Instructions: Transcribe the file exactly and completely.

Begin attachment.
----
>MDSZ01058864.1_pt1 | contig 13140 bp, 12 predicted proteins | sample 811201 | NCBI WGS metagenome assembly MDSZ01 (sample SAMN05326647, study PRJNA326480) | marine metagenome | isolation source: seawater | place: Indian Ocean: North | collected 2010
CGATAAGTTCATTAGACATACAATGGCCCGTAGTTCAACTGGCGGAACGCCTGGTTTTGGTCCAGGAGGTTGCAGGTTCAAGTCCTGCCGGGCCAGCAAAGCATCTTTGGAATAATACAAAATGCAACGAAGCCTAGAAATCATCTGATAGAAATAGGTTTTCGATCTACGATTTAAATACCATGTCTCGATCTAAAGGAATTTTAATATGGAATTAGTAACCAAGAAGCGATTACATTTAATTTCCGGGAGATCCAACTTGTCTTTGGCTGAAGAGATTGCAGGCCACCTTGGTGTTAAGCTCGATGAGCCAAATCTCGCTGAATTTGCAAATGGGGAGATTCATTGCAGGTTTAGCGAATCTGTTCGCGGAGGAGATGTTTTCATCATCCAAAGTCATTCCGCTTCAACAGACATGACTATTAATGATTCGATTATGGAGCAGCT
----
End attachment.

>MDSZ01058864.1_pt1 | contig 13140 bp, 12 predicted proteins | sample 811201 | NCBI WGS metagenome assembly MDSZ01 (sample SAMN05326647, study PRJNA326480) | marine metagenome | isolation source: seawater | place: Indian Ocean: North | collected 2010
CGATAAGTTCATTAGACATACAATGGCCCGTAGTTCAACTGGCGGAACGCCTGGTTTTGGTCCAGGAGGTTGCAGGTTCAAGTCCTGCCGGGCCAGCAAAGCATCTTTGGAATAATACAAAATGCAACGAAGCCTAGAAATCATCTGATAGAAATAGGTTTTCGATCTACGATTTAAATACCATGTCTCGATCTAAAGGAATTTTAATATGGAATTAGTAACCAAGAAGCGATTACATTTAATTTCCGGGAGATCCAACTTGTCTTTGGCTGAAGAGATTGCAGGCCACCTTGGTGTTAAGCTCGATGAGCCAAATCTCGCTGAATTTGCAAATGGGGAGATTCATTGCAGGTTTAGCGAATCTGTTCGCGGAGGAGATGTTTTCATCATCCAAAGTCATTCCGCTTCAACAGACATGACTATTAATGATTCGATTATGGAGCAGCT